“Young folks by the 1950s and ‘60s have understood how to politicize their love and use it in the revolution to end white supremacy, to end Jim Crow,” Parker adds. “So I think that the holiday allows us to take a moment and remember that history. And do the work of reminding us of how central and integral love has been, romantic love has even been, in the Black community.”

4. Pigs and Gingerbread

Valentine’s Day, called Valentinstag, only took hold in Germany after the end of World War II. Since then, Germans have put their own spin on the day. One is by incorporating pigs, which are a symbol of luck in Germany, into Valentine’s gifts.

Germans also give out large heart-shaped gingerbread cookies, known as lebkuchen, for Valentine’s Day. These may include a personal message.

5. Celebrating Friendship Instead

February 14 is for friends, not just lovers, in parts of Latin America, including Ecuador, El Salvador and Mexico. Known as El Día del Amor y Amistad (Day of Love and Friendship), it’s meant to recognize and honor friendship. In El Salvador, people draw names and exchange gifts in a tradition known as Amigo Secreto, Secret Friend, on that day.

In the 1980s, Estonia and Finland started to recognize platonic love and friendship alongside romance on February 14. Instead of exchanging cards or going out to eat with a romantic partner, people in these two countries do this with friends. In Estonia, this is Friend’s Day, Sõbrapäev. Finland's Friend's Day is Ystävän Päivä.

6. Mass Marriages in the Philippines

To help couples who can’t afford their own weddings, local governments in the Philippines organize mass weddings on or around Valentine’s Day. On February 14, 2010, 1,500 couples tied the knot at a mass ceremony in a Manila suburb.

Couples even turned out, albeit in reduced numbers, to get married on Valentine’s Day during the COVID-19 pandemic in 2021. Thanks to these efforts, February 14 is the most common wedding anniversary in the country.

7. Japanese Men Receive Valentine's Chocolate

In Japan, women traditionally offer Valentine’s chocolates to men. One origin story for this is a chocolate manufacturer's 1958 suggestion that women use Valentine’s chocolates to confess romantic feelings. Another says Japanese department stores promoted the practice in the 1970s.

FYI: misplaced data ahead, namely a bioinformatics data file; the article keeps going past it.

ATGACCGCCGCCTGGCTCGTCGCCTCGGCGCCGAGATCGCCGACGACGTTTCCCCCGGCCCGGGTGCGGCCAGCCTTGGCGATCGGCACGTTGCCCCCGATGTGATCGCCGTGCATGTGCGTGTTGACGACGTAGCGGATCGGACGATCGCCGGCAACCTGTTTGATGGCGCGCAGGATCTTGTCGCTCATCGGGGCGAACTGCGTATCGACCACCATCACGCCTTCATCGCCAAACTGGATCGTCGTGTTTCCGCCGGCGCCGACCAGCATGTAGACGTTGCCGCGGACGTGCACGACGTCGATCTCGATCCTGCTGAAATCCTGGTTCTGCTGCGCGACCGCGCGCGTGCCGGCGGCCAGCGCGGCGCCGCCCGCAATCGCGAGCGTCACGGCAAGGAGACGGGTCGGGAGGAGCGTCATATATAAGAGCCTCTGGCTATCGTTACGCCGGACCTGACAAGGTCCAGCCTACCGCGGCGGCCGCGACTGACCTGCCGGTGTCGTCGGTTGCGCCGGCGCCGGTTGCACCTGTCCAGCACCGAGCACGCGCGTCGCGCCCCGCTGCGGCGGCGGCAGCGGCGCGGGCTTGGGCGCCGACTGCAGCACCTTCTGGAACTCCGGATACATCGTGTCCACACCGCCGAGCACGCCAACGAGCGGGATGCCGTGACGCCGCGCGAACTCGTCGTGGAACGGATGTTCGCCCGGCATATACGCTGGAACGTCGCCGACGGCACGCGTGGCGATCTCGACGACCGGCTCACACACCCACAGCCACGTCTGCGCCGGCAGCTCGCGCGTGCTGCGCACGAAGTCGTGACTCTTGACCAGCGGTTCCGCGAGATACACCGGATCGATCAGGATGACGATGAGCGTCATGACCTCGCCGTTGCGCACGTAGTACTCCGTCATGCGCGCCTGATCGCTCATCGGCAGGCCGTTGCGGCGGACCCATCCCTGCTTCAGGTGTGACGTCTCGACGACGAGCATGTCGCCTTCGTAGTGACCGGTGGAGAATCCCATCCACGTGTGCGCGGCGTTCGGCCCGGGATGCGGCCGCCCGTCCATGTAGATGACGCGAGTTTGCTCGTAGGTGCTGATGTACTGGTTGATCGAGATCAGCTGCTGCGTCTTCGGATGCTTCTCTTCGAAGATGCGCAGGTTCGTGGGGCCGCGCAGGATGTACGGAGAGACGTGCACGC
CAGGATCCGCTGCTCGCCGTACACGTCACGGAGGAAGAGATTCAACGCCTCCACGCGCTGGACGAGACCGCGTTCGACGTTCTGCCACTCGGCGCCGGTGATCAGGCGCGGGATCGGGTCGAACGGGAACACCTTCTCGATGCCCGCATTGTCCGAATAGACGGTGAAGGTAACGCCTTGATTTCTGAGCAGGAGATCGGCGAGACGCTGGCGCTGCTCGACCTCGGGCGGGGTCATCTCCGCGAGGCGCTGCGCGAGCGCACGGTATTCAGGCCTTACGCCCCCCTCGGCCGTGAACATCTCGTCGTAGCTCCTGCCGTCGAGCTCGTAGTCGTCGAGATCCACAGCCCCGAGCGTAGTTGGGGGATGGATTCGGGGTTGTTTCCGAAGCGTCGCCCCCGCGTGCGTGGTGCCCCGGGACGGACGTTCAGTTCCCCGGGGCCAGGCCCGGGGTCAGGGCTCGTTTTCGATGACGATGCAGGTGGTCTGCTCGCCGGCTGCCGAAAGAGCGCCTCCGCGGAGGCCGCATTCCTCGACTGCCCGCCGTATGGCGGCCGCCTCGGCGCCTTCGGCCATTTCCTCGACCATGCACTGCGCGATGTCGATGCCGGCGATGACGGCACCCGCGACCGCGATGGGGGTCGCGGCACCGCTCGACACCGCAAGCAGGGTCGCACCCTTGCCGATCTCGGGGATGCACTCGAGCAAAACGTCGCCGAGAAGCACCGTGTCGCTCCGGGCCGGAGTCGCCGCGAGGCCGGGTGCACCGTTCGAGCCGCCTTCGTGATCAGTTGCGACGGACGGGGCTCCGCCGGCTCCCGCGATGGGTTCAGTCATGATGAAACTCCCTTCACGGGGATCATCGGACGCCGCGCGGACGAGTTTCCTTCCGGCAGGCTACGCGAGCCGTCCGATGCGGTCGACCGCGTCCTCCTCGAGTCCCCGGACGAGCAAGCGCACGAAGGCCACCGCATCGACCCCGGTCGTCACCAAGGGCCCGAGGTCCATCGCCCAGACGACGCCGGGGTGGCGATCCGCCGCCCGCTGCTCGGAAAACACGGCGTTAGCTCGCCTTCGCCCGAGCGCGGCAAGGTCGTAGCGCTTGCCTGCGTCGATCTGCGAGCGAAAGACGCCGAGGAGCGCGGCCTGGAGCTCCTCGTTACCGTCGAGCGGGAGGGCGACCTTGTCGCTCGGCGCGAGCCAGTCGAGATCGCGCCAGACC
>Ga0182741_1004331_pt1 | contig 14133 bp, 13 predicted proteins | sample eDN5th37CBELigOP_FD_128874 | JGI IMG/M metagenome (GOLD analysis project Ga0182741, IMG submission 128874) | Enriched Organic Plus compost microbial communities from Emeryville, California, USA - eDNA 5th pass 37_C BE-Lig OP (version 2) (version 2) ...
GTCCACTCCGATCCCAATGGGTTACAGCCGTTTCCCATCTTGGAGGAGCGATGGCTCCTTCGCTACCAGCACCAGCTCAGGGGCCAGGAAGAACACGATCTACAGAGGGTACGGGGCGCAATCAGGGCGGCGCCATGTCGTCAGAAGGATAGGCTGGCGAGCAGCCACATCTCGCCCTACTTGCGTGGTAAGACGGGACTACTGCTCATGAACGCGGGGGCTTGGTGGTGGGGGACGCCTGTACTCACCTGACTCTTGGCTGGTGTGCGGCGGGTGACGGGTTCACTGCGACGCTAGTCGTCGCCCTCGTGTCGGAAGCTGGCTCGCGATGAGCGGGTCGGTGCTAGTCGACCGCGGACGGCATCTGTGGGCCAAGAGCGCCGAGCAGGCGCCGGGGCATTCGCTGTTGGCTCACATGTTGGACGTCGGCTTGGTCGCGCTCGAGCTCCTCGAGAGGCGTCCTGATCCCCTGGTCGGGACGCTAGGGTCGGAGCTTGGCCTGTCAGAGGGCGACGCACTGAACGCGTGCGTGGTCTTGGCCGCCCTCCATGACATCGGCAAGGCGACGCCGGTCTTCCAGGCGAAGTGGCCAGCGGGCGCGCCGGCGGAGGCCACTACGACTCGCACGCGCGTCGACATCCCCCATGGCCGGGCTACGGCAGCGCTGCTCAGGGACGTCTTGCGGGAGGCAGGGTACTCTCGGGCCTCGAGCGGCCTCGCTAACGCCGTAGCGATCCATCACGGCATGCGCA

Women give different types of chocolate. Honmei choco, which means true feelings chocolate, goes to male romantic interests. Giri choco, obligation chocolate, is offered to male colleagues or classmates. However, the desire to distribute obligation chocolate has been declining. In a 2017 poll, less than 40 percent of women intended to hand out giri choco.

Tomo choco—friend chocolate—can go to friends of any gender. Japanese women who follow the gender-specific tradition have their own day to receive presents from the men in their lives when White Day arrives on March 14.

8. Naming a Roach After Your Ex

Flowers, chocolates, sentimental cards, even pig-themed gifts—these things may all be wonderful. But sometimes a relationship doesn't work out, which can make Valentine's Day difficult. However, if the ex responsible for your broken heart is still on your mind, there is a Valentine's solution: cockroaches.

Several zoos now allow people to pay a small fee to give a roach the name of their choosing. The Bronx Zoo has Name a Roach for your Valentine, Chicago's Brookfield Zoo offers Name a Cockroach After Your Ex and the San Antonio Zoo organizes a Cry Me a Cockroach Fundraiser. All offer some type of certificate to commemorate the naming—and to send along to the roach’s honoree.